By Trond Øverland
This article follows up on the earlier article “Revolutionaries Should Practice Yoga” published in Prout Magazine (Delhi) May 2016. As mentioned there, in order to establish pervasive synthesis in society spiritual revolutionaries should practice yoga. The following looks at the functioning of the practice of yogic asanas in particular as an essential vehicle to healthy living in general and to spiritual sadhana especially.
A current TV production of the Mahabharata* provides a particularly sweet scene. The more than a hundred young cousin brothers are messing about in the grounds by the Hastinapur palace. To be exact there are 102 of them, for the eldest of the Pandava brothers, Yuddhisthir, is seen sitting at the edge of the playground performing a yogic pranayama exercise accompanied by his two youngest brothers, Nakul and Sahadev. It is not immediately clear whether little Nakul and Sahadev actually prefer to sit quietly like that or are pining to join all the others in their boisterous play. The two remaining Pandavas, Bhim and Arjun, are not sitting still at all but are rather resolutely engaged in the extrovert pursuits of their Kaurava cousins.
From A to Z the Mahabharata is a tale of the importance of inner control over instinctive impulses and ambitions. It is the drama of our “eye of the hurricane” and the rest of our unruly, untempered, wild nature – the mind’s restlessness and hankering after pursuits of any kind. The Mahabharata is most of all the tale of the Supreme Reality and Highest Truth, embodied by Lord Krsna; that only the one who is really in touch with his or her own peaceful centre can achieve truly great things in life.
In the system of spiritual practices, adherence to moral principles, (Yama and Niyama), energy control (Pranayama), and yogic bodily exercises (Asanas) all combine to provide a required firm basis for beginners’ spiritual practices as well as preparing the body and mind for further higher pursuits. Among these, Asanas are renowned the world over as “yoga exercises” that may be practised for a number of health reasons. The recognised authority of Yoga, Maharsi Patanjali, however defined yogic postures as sthirasukhamásanam: proper exercises that develop calm equipoise.
The first word here is sthira, and the eldest Pandava brother was named Yuddhisthira – the one who remains calm even in war. Of the five Pandava brothers, Yuddhisthir is the very eye of the hurricane, the only one of all the 105 cousin brothers who remained properly calm and collected in any circumstances however trying. Yuddhisthir’s impact on his more restless brothers was such that the five Pandavas were never really defeated although being relentlessly humiliated, persecuted, cheated and in general brought on by the wily Kauravas. In the end, the restless, jealous, vainglorious, and power-hungry Kauravas utterly perished as they were wiped out in their own war by the righteous Pandavas who could go on to rule the world for the welfare of all.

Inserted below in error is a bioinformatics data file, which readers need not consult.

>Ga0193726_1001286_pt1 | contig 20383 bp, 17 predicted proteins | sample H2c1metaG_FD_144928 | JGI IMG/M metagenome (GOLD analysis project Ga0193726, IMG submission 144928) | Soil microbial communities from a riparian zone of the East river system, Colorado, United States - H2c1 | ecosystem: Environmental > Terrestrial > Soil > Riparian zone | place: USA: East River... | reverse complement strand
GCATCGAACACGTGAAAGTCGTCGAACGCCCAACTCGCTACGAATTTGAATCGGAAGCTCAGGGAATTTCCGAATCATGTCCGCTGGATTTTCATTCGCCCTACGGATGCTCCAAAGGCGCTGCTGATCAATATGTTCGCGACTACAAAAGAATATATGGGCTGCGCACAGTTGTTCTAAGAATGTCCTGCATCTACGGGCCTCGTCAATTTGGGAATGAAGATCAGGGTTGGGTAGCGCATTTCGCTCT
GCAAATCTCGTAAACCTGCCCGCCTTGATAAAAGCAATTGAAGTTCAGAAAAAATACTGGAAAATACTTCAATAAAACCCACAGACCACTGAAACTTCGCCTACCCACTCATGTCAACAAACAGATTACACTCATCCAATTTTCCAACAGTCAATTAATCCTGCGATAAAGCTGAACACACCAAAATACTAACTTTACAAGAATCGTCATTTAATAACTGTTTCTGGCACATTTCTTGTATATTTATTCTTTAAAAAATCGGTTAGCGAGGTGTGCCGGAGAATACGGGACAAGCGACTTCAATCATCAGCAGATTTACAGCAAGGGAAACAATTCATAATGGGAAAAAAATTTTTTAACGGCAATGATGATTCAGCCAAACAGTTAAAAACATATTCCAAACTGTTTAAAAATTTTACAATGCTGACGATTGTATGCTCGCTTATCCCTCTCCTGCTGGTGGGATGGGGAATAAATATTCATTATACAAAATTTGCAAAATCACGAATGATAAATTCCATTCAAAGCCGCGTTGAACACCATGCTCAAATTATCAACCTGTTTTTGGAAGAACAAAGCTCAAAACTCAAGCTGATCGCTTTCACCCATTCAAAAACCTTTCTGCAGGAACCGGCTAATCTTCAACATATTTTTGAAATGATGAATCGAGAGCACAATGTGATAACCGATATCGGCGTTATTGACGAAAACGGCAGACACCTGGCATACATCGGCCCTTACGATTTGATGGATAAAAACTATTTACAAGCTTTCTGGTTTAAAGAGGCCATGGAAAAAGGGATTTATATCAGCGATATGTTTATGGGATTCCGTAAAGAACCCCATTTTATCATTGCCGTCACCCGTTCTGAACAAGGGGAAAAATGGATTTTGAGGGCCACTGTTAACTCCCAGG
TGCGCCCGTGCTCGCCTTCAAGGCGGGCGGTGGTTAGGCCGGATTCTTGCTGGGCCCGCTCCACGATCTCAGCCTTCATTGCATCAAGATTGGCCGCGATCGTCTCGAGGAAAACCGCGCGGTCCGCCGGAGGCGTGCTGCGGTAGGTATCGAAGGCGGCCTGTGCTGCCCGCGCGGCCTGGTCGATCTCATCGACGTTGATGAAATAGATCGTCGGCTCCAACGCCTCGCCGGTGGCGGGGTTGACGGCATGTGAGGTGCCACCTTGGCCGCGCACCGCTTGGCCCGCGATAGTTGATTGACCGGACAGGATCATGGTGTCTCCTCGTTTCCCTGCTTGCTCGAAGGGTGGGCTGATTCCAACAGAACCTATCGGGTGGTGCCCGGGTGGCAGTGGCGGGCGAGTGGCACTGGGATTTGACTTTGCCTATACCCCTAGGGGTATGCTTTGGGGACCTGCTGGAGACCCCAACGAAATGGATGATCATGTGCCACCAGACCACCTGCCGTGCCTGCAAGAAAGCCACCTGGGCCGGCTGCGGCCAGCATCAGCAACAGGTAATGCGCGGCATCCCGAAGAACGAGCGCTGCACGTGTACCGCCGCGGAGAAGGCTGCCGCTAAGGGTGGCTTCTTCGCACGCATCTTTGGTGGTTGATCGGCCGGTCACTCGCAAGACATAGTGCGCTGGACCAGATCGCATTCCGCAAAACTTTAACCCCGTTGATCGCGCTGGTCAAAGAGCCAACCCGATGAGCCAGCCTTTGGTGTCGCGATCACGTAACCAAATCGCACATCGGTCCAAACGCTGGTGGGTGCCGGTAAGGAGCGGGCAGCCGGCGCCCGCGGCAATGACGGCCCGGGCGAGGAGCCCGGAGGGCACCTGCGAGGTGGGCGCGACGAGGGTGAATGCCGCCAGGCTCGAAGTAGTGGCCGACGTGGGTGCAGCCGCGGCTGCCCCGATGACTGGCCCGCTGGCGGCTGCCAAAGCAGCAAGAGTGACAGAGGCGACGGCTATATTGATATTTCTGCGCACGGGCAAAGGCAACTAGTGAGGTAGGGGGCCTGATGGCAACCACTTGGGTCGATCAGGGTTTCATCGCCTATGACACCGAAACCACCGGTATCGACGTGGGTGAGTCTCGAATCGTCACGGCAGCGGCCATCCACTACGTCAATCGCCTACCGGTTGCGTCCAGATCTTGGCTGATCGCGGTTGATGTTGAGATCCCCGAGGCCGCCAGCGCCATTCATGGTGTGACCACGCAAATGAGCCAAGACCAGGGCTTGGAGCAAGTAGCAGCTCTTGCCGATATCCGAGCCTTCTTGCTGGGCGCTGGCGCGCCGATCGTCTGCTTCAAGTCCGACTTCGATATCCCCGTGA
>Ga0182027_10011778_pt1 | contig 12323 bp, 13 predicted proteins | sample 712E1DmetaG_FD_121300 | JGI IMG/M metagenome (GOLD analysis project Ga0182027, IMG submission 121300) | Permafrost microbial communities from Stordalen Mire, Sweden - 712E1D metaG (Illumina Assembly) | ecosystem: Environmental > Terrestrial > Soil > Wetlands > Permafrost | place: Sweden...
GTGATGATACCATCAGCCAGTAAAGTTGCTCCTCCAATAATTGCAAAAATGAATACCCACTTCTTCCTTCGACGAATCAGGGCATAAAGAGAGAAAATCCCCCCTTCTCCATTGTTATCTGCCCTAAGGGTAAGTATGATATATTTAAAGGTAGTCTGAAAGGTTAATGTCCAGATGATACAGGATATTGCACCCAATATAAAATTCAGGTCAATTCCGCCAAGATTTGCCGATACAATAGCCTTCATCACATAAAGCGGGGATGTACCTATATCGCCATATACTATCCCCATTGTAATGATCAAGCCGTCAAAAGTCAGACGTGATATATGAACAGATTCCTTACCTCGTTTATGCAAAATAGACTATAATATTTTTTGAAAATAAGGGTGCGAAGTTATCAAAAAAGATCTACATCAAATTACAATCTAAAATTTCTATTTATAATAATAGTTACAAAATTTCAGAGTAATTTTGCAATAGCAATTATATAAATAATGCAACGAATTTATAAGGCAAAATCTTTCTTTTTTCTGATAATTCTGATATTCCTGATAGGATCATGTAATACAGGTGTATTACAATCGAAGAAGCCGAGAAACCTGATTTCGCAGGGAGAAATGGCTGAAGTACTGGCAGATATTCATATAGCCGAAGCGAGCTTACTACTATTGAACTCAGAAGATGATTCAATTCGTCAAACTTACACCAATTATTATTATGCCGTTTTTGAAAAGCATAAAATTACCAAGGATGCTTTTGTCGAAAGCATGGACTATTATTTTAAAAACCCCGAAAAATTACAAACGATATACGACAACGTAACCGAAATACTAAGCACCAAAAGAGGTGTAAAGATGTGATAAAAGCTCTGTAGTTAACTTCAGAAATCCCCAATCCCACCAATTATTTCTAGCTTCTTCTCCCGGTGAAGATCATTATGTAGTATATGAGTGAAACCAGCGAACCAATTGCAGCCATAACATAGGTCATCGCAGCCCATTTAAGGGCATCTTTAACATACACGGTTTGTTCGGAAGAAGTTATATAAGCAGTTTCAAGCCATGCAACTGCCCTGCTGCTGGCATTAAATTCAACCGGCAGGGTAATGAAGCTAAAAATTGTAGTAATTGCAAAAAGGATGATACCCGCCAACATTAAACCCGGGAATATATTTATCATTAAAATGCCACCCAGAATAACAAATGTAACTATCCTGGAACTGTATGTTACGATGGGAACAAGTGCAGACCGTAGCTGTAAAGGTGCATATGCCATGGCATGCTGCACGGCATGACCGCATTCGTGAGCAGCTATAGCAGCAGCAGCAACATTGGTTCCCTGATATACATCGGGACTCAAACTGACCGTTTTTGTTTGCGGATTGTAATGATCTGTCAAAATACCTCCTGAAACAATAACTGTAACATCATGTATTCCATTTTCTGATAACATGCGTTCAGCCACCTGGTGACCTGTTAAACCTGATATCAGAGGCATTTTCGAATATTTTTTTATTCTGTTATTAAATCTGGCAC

Lord Krsna formulated the idea of the eye of the hurricane in human life in His own way:
“One who is able to withdraw the senses from their objects, just as a tortoise withdraws its limbs into its shell, is established in divine wisdom.”
(Yadā sanharate chāyaṁ kūrmo ’ṅgānīva sarvaśhaḥ
indriyāṇīndriyārthebhyas tasya prajñā pratiṣhṭhitā.) – Bhagavad Giita, 2:58
In the Ananda Marga system of spiritual practices, asanas are not classified as “yoga” but as a vehicle to spiritual practices, much in the same way as Patainjali factored Asanas in as one of the eight limbs of his comprehensive Astaunga Yoga system. The founder of Ananda Marga, Shrii Shrii Anandamurti, grouped the 42 asanas exercises of the basic Ananda Marga system into two main groups: those that act mainly on the physical body, and those that act mainly on the mental mind.
Coming back to Lord Krsna’s definition above, the greatest importance and effect of kurmasana, the tortoise pose, is on the mind (although it is one of the hardest asanas to physically perform perfectly). Kurmasana makes the mind still and poised for deep meditation.
All the asanas of the basic Ananda Marga system in their own different ways go together to combine into personal programmes that aid practitioners at any point on their path and in any circumstances. Along with other factors such as selection of food, habits and general life style the practice of properly selected yogic asanas will contribute to a person’s healing, health and well-being in various ways. Primarily the role of asanas is to contribute towards a person’s existential stability, equipoise, and further spiritual pursuits. Shrii Shrii Anandamurti, opined:
“The actual meaning of the word ‘dama’ is self-control. The verbs ‘sham’ and ‘dam’ are almost synonymous in Sanskrit. The root verb ‘sham’ + suffix ‘kta’ = ‘shanta’. ‘Sham’ + ‘anat’ = ‘daman’. Damana means ‘control of oneself’ and shamana means ‘control of others’. A person who fights against the anti-social elements and controls them is said to be doing shamana, while one who controls oneself is said to be doing damana. Death controls the human beings and maintains a balance in this universe so death is called shamana. In common parlance, the mythological god of death is also called Shamana. One who practices self-control or prepares oneself to fight against injustice, or controls one's desire to harm others by the application of psychic force, is said to be practicing damana. A dhármik person must have the quality of damana.” [Taken from the discourse “The Ten Characteristics of a Dhármika”]